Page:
After losing all three matches at Euro 2008 in Austra-Switzerland, Greece made a rapid exit from the tournament, with German coach Otto Rehhagel, the hero of 2004, unable to repeat the heroics that had seen Greece stun Europe four years previously.
Rehhagel has now been replaced by Portuguese coach Fernando Santos and there are realistic hopes that Greece can reach the second phase – from where anything is possible. While Greece are no superteam, they know how to defend properly and will not be scared by any of their first three opponents.
Under Santos, the changes have been slow but purposeful. It’s been evolution not revolution as the elder generation has slowly been eased out and new blood gradually given an opportunity. Santos has also given the players greater freedom of movement on the pitch, with positive results.
Greece are in a curious group, where they could finish as the best side or the worst.
The key fixture will be the opening match against hosts Poland, which will revive memories of Euro 2004, when Greece stunned hosts Portugal in the tournament’s opening match. The Czech Republic are nowhere near the side of Pavel Nedved and Jan Koller of 2004, although Russia do have class players in Andrei Arshavin, Roman Pavlyuchenko and Pavel Pogrebnyak. Fortunately for Greece they play Russia in their final game, when hopefully they will have enough points already in the bag.
Certainly they can take heart from a successful qualifying campaign. They began with an unexpected draw in Piraeus against Georgia, but in the next game they managed a significant result, taking a point from group favourites Croatia in Zagreb.
Performances then improved as the changes introduced by Santos paid off. Five consecutive victories followed and Greece took charge of the group. A dip followed as they underestimated their next opponents, Latvia, and drew in Riga. But the Greek federation president publicly backed the coach and his loyalty was rewarded in the penultimate game, in Piraeus, where Croatia were beaten and Greece returned to the top of the standings. In the last game, in Tbilisi, a smart and disciplined performance earned a 2-1 victory and Greece were through to the finals.
Contrast to Rehhagel
Santos may not have the big-name reputation of Rehhagel but he is intimate with the realities of Greek domestic football, having coached AEK Athens, Panathinaikos and PAOK. He has lived in Greece for a number years – in contrast to Rehhagel, who continued to live in Essen, Germany, arriving two days before each game – and he watches domestic games on a weekly basis, and not just in the Super League.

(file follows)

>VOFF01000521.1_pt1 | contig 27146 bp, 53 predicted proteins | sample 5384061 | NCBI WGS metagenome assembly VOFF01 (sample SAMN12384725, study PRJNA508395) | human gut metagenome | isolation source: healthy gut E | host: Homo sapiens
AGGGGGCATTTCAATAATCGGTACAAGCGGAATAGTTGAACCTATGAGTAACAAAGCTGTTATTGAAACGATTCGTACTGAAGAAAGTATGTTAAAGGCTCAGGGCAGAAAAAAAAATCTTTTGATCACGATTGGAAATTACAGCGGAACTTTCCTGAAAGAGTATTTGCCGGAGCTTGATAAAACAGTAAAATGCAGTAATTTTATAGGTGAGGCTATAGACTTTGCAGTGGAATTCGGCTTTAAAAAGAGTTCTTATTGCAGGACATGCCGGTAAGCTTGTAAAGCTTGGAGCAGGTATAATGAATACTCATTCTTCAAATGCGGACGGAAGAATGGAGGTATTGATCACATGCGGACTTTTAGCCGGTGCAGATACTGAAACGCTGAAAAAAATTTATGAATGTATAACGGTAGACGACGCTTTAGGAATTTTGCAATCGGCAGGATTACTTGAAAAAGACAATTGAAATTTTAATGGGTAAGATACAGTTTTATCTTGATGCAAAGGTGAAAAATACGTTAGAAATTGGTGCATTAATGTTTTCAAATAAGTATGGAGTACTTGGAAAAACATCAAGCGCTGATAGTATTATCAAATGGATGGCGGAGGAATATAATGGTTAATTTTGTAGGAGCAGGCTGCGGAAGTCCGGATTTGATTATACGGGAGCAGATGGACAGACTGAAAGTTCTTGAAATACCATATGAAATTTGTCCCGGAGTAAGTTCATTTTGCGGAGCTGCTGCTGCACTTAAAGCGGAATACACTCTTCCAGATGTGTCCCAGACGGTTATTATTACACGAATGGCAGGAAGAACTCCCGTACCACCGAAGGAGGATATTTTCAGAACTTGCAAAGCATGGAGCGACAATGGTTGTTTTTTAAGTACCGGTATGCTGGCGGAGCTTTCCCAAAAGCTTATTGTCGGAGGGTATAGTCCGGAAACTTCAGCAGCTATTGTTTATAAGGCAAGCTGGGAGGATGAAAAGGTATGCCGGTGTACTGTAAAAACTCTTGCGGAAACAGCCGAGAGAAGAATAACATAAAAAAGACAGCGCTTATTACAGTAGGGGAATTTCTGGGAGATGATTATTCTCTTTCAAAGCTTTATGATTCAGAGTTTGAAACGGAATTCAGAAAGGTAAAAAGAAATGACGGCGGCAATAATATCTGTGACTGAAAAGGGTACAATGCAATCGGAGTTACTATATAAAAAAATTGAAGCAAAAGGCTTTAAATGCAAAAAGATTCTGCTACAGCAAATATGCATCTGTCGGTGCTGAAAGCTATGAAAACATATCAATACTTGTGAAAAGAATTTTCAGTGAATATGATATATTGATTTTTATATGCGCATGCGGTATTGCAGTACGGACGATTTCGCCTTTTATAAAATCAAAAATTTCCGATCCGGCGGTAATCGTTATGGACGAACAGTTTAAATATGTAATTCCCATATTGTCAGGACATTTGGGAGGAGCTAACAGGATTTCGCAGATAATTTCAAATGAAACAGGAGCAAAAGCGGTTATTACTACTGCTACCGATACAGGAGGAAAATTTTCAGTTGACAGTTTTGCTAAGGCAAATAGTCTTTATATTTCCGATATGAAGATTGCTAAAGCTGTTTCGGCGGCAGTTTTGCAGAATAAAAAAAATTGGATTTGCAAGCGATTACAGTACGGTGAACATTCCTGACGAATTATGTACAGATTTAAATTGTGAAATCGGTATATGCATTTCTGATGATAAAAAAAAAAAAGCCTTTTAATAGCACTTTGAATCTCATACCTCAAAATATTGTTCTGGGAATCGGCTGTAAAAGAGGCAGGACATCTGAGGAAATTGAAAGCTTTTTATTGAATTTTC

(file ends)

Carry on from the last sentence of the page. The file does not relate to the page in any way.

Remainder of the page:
The Portuguese technician has not been afraid to drop big-name players if they are not in peak condition and he has taken a keen interest in all levels of the national team, from youth through to the senior side, ensuring there is a common style of play.
He has also placed a strong emphasis on promoting young talent, with Sotiris Ninis, Giannis Fetfatzidis and Kyriakos Papadopoulos all coming through in the past two years.
The mood in the squad is positive and the players no longer have split loyalties between club and country. And while the economic crisis has affected many of the players, Santos knows that a good performance in Poland could give the whole country a boost.
The only real headache for the coach is the goalkeeping situation. Michalis Sifakis of Aris only recently returned from serious injury but he is hoping to play his way into the squad. Meanwhile, Dionysis Chiotis had an impressive presence between the posts for APOEL Nicosia in their Champions League campaign, Orestis Karnezis of Panathinaikos is much improved this season while his teenage understudy Stefanos Kapino has enjoyed a rapid rise.
EURO 2012 FIXTURES
08.06.12 Poland (Warsaw, Pol)
12.06.12 Czech Republic (Wroclaw, Pol)
16.06.12 Russia (Warsaw, Pol)
EURO 2012 SQUAD
1 Kostas Chalkias (38) 30.05.74 PAOK
13 Michalis Sifakis (27) 09.09.84 Aris
12 Alexandros Tzorvas (29) 12.08.82 Palermo (Ita)
20 Jose Holebas (27) 27.06.84 Olympiakos
4 Stelios Malezas (27) 11.03.85 PAOK
2 Giannis Maniatis (25) 12.10.86 Olympiakos
8 Avraam Papadopoulos (27) 03.12.84 Olympiakos
5 Kyriakos Papadopoulos (20) 23.02.92 Schalke (Ger)
19 Sokratis Papastathopoulos (23) 09.06.88 Werder Bremen (Ger)
15 Vasilis Torosidis (26) 10.06.85 Olympiakos
3 Giorgos Tzavelas (24) 26.11.87 Monaco (Fra)
23 Giannis Fetfatzidis (21) 21.12.90 Olympiakos
22 Kostas Fortounis (19) 16.10.92 Kaiserslautern (Ger)
16 Giorgos Fotakis (30) 29.10.81 PAOK
10 Giorgos Karagounis (35) 06.03.77 Panathinaikos
21 Kostas Katsouranis (32) 21.06.79 Panathinaikos
6 Grigoris Makos (25) 18.01.87 AEK
18 Sotiris Ninis (22) 03.04.90 Panathinaikos
17 Fanis Gekas (32) 23.05.80 Samsunspor (Tur)
9 Nikos LIberopoulos (36) 04.08.75 AEK
11 Kostas Mitroglou (24) 12.0388 Olympiakos
14 Dimitris Salpigidis (30) 18.08.81 PAOK
7 Giorgos Samaras (27) 21.02.85 Celtic (Sco)
Fernando Santos (Por) (57) 10.10.54
… Alexandros Tziolis and Panagiotis Kone were the two players to miss out from the initial 25-man squad …
EURO 2012 QUALIFYING CAMPAIGN
03.09.10 Georgia (h) 1-1
07.09.10 Croatia (a) 0-0
08.10.10 Latvia (h) 1-0
12.06.10 Israel (h) 2-1
26.03.11 Malta (a) 1-0
04.06.11 Malta (h) 3-1
02.09.11 Israel (a) 1-0
06.09.11 Latvia (a) 1-1
07.10.11 Croatia (h) 2-0
11.10.11 Georgia (a) 2-1
P W D L F A Pts
Greece 10 7 3 0 14 5 24
Croatia 10 7 1 2 18 7 22
Israel 10 5 1 4 13 11 16
Latvia 10 3 2 5 9 12 11
Georgia 10 2 4 4 7 9 10
Malta 10 0 1 9 4 21 1
By Manos Staramopoulos